1. Anonymous says:

    The atttorney-client privilege is deemed waived if there is a third party in the conversation. If there is a joint defense agreement, then it could cover the third party. Was Judy always represented by the Times attorneys? Did she have a personal lawyer? I know you will have the answer at your fingertips, but that is presumably what the privilege question would turn on. The Vanity Fair article would seem to be in another category altogether.

  2. Anonymous says:

    The attorney-client privilege belongs to the client, and the client is the one who may waive it. It sounds from your article below that Judy related many details of some of her conversations with Freeman, in which case the privilege would be deemed waived. (Even though, technically, it may be the Times’ privilege, it can be waived only by individual people. Her waiver may have been unauthorized as to the Times, but it puts her in a weak position in asserting it against Libby.)

  3. Anonymous says:


    She was represented by Freeman and Abrams. Then at some point–it’s not clear when–she added Bennett as her personal attorney. From what you’re saying, it sounds like the Bennett conversations would be covered? But not the Abrams and Freeman conversations?

    Btw, Abrams was representing Cooper AND Judy for a period of time, until it became clear their interests were not the same.

  4. Anonymous says:

    CNN is not always so reliable, but they’ve got a report up that adds a few intereting detailed variations to the story. The most interesting is that a source familiar with the subpoenas, who would seem to be on Libby’s team though it could be someone at the Times, told CNN that Libby’s lawyers

    are also seeking notes and documents regarding Miller from Times columnist Nicholas Kristof.

    I have a feeling that could be a mistake, that CNN misunderstood a pronoun or something, and what Libby actually wants are notes and documents from Kristof regarding Plame. But if it’s not a mistake, it suggests Libby’s team suspects Miller heard about Plame from Miller, or vice versa, right?

    CNN appears to suggest that the four reporters targeted for subpoenas may be all that have gotten them so far. In any case, Jeffress tells CNN that there are more to come, which is not surprising.

  5. Anonymous says:

    Just to add to the (or my) confusion over the status of Kristof’s stuff Libby is going after, the latest AP report says

    The subpoena to Miller seeks her notes and other materials, including documents concerning Plame prepared by Miller and Times columnist Nicholas D. Kristof.

    The subpoena to Miller seeks documents concerning Plame prepared by Kristof? Is that just a mistake, and the Times’ subpoena includes Kristof’s material? It’s pretty clear that Kristof himself didn’t receive his own subpoena. Is it possible that his notes and documents somehow belong to the Times in a way similar to the way Cooper’s did with TIME and Miller’s did not? Or at least that Team Libby are going after the Times for the Kristof stuff because the institution is more likely to cave sooner than Kristof? I doubt that’s it, since I doubt they want any caving anytime soon. Anyway, I’m confused.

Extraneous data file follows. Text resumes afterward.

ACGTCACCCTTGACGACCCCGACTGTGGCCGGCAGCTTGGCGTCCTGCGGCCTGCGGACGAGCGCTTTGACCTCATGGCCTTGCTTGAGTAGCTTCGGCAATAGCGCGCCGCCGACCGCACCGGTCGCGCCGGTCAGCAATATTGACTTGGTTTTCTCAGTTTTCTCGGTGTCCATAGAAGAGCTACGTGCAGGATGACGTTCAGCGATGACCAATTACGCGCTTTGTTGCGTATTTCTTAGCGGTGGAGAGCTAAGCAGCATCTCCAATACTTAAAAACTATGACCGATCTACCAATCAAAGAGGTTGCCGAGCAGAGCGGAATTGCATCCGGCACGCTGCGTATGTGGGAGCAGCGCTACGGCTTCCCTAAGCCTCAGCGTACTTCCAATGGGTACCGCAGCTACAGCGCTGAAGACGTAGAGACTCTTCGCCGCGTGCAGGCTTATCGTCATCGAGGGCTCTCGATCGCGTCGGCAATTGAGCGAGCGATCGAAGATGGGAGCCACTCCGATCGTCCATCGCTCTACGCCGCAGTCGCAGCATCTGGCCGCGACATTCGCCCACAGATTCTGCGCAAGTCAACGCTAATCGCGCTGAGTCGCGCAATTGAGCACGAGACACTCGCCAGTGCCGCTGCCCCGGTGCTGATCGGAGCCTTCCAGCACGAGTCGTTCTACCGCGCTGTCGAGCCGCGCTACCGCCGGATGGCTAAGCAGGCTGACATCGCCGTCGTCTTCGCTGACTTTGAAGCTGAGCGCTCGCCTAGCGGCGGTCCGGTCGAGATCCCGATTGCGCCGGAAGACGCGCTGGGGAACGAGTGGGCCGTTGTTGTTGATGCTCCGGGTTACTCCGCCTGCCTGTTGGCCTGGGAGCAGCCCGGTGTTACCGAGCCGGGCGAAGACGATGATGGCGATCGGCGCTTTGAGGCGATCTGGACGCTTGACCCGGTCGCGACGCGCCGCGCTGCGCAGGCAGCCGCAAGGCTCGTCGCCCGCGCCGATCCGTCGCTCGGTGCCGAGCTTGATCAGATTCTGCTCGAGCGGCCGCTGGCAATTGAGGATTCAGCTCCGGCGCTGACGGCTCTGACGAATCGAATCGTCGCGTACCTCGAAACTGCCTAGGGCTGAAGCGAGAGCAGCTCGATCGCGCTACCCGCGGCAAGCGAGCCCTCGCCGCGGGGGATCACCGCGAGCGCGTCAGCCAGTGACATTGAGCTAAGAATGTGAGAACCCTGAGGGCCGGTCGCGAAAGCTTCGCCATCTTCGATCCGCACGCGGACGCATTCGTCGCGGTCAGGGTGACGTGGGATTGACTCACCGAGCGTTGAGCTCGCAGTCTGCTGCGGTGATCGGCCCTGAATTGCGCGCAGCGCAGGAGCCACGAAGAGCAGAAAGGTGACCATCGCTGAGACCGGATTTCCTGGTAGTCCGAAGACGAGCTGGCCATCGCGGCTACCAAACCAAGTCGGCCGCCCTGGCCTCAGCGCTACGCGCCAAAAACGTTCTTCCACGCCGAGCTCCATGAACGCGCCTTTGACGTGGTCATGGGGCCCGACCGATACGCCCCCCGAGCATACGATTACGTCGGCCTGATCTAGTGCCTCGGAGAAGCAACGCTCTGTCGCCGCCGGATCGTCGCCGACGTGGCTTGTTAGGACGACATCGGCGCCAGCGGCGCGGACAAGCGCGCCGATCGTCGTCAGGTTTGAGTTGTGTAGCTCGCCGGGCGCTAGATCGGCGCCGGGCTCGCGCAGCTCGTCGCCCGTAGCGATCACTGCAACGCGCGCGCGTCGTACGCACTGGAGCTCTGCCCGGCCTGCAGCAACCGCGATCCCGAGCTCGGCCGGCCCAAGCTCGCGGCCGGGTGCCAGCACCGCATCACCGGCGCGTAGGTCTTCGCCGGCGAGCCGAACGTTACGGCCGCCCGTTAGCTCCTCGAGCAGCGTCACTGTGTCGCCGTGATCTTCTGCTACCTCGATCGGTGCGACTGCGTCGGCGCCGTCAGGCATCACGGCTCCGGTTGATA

6. Anonymous says:

    Hmmm…. Could it be that Libby knows (from Miller) that Miller talked to Kristof about Plame? Actually, confusion is exactly what Libby’s team wants. These folks are masters of the ambiguous leak as an attempt to establish false memes.

  7. Anonymous says:

    Conversations among Times staff with an attorney for the Times would be privileged. I was more thinking of the statements that are apparently in the Vanity Fair article (reporter is a third party) that relate what Judy discussed with Freeman. If Judy tells someone else what she and her lawyer (or the Times lawyer) discussed, she has waived the privilege as to anyone else, like Libby, and probably waived it as to more than just what she told the VF reporter.

  8. Anonymous says:

    Jeff and William

    This confusion surrounding Kristof and Plame (anyone checked Maguire lately, because this might get him a little TOO excited) might mean that Kristof is one of the reporters’ names that is redacted in Fitz’ most recent affy. To be able to go after Kristof in any sense, they must have reason to believe there is something responsive. And they know that Fitz doesn’t count Kristof among the 5 reporters who knew of Plame’s ID. But there was a late Kristof report on Plame working at State–I’ll try to go find it.

    Mimikatz Thanks. I’m (obviously) NAL. So by blabbing to VF, Judy may have made her conversation with Freeman fair game? Won’t NYT love that, since I’m sure they tried to insulate themselves from further â€entanglement†in this story with the Judy severence agreement.

  9. Anonymous says:

    Here are the details Libby may be after. Did Kristof share any of these details with Judy, and when did he share them with her?

    First, the C.I.A. suspected that Aldrich Ames had given Mrs. Wilson’s name (along with those of other spies) to the Russians before his espionage arrest in 1994. So her undercover security was undermined at that time, and she was brought back to Washington for safety reasons.